The Coos Bay estuary is a semi-enclosed, elongated series of sloughs and tidewater streams that drains approximately 825 square miles of southern Oregon's rugged Coast Range. For much of its history since the 1850s, the area has been notable for the huge volume of lumber shipped to world markets ...
Agnes Sengstacken (1859 - 1948)
Establishing a public library in Marshfield was a “labor of love” for Agnes Ruth Sengstacken. She "embraced progress," historian Stephen Dow Beckham writes, "and used it as a lever to improve the quality of life on Oregon's southwest coast."
Her parents, Freeman and Esther (Selover) Lockhart, had immigrated to Oregon in 1851, traveling with a wagon train from Thompkins County, New York, and then to Coos County in 1853. Her mother was the first schoolteacher in the county, and her father was the first school superintendent. Agnes was one of the Lockharts' six children, born in 1859 in a two-room log cabin on her parents’ land claim, which eventually became the town of Myrtle Point.
Agnes Lockhart's older sister Lillias married Henry Sengstacken, a German-born businessman who had come to Coos County in 1874 to manage coal mines in the area. Lillias died in childbirth in 1890, and Henry Sengstacken and Agnes married in 1891.
An accomplished lecturer and the author of numerous poems and articles, Agnes Sengstacken published A Legend of the Coos in 1909; in 1942, at the age of eighty-three, she published Destination West, the story of her mother's life as a pioneer woman. She also was known as an expert on local shells and fossils and was a significant collector of Native American baskets and clothing.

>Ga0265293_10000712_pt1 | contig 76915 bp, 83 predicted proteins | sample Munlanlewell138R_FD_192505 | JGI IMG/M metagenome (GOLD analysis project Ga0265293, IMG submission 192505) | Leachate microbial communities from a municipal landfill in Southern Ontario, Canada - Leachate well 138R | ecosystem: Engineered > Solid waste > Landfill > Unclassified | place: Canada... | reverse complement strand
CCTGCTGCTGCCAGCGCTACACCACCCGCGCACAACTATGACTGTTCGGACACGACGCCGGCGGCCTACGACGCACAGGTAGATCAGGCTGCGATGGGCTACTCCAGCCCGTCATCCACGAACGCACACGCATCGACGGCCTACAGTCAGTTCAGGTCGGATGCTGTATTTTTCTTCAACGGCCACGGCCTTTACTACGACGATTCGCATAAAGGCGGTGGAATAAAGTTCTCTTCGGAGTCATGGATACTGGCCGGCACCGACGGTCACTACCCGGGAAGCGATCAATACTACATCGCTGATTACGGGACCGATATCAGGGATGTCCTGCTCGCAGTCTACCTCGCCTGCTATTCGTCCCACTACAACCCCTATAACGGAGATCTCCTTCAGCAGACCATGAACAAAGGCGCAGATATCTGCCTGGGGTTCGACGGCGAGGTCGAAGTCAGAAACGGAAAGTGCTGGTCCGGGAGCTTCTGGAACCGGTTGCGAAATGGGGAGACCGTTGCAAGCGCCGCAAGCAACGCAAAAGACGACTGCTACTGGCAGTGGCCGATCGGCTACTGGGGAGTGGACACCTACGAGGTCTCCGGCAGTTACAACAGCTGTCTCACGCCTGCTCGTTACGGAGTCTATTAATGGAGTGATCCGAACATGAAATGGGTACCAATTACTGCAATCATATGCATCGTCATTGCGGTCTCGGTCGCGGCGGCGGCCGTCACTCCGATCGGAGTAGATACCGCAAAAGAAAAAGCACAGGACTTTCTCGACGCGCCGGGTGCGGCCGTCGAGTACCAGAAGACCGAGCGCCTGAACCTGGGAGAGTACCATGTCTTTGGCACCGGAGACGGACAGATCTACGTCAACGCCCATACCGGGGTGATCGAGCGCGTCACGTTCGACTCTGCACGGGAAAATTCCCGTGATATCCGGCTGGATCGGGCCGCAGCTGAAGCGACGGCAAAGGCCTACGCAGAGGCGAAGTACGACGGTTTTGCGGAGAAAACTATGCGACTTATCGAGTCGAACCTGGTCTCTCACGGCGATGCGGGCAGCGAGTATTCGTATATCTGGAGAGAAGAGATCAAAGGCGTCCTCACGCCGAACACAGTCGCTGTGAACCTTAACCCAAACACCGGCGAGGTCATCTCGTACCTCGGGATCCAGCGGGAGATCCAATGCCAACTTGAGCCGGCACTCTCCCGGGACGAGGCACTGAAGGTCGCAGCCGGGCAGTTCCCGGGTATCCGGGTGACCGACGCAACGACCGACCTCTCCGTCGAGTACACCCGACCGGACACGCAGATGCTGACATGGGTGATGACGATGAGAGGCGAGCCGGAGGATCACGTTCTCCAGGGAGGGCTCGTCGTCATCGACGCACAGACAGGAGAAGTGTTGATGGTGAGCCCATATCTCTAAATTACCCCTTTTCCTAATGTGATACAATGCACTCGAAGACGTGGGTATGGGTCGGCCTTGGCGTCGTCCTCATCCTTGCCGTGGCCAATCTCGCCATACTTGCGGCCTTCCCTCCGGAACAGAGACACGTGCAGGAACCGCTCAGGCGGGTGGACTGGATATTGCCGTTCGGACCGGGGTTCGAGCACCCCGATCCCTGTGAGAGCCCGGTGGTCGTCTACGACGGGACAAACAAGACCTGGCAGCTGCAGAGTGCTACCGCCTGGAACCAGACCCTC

Sengstacken began efforts to form a public library for Marshfield in 1906, backed by members of the Progress Club, which she had helped found two years earlier. The club—a literary society and civic betterment organization—is among the longest continuously operating community groups on Oregon’s south coast.
The Marshfield Public Library opened in June 1910 in Henry Sengstacken’s office building. Fittingly, the original registry of borrowers shows that the first name recorded was that of Mrs. Henry Sengstacken. After a fire destroyed the Sengstacken building, the library moved into the J.S. Coke Building (which later became the American Building). A permanent library board was appointed, with Agnes Sengstacken as president. She served on the board for twenty-seven years.
In 1913, Sengstacken was instrumental in obtaining $12,500 from the Carnegie Foundation for a permanent library building. She headed a committee to establish a book fund required by the grant and supported the city’s efforts to acquire land and establish a library operating fund. The building was formally dedicated to the citizens of Marshfield in 1915. Sengstacken made the presentation speech.
With the help of the Works Progress Administration, the Agnes Sengstacken Children's Reading Room opened in the library in 1941. Sengstacken died seven years later, at the age of eighty-nine in Long Beach, California.
Dodge, Orvil. Pioneer History of Coos and Curry Counties. Bandon, Ore.: Bandon Western World, 1969.
Peterson, Emil. A Century of Coos and Curry: History of Southwest Oregon. Portland, Ore.: Binfords and Mort, 1952.
Sengstacken, Agnes. Destination, West! A Pioneer Woman on the Oregon Trail. Portland, Ore.: Binford & Mort, 1942
This entry was last updated on March 17, 2018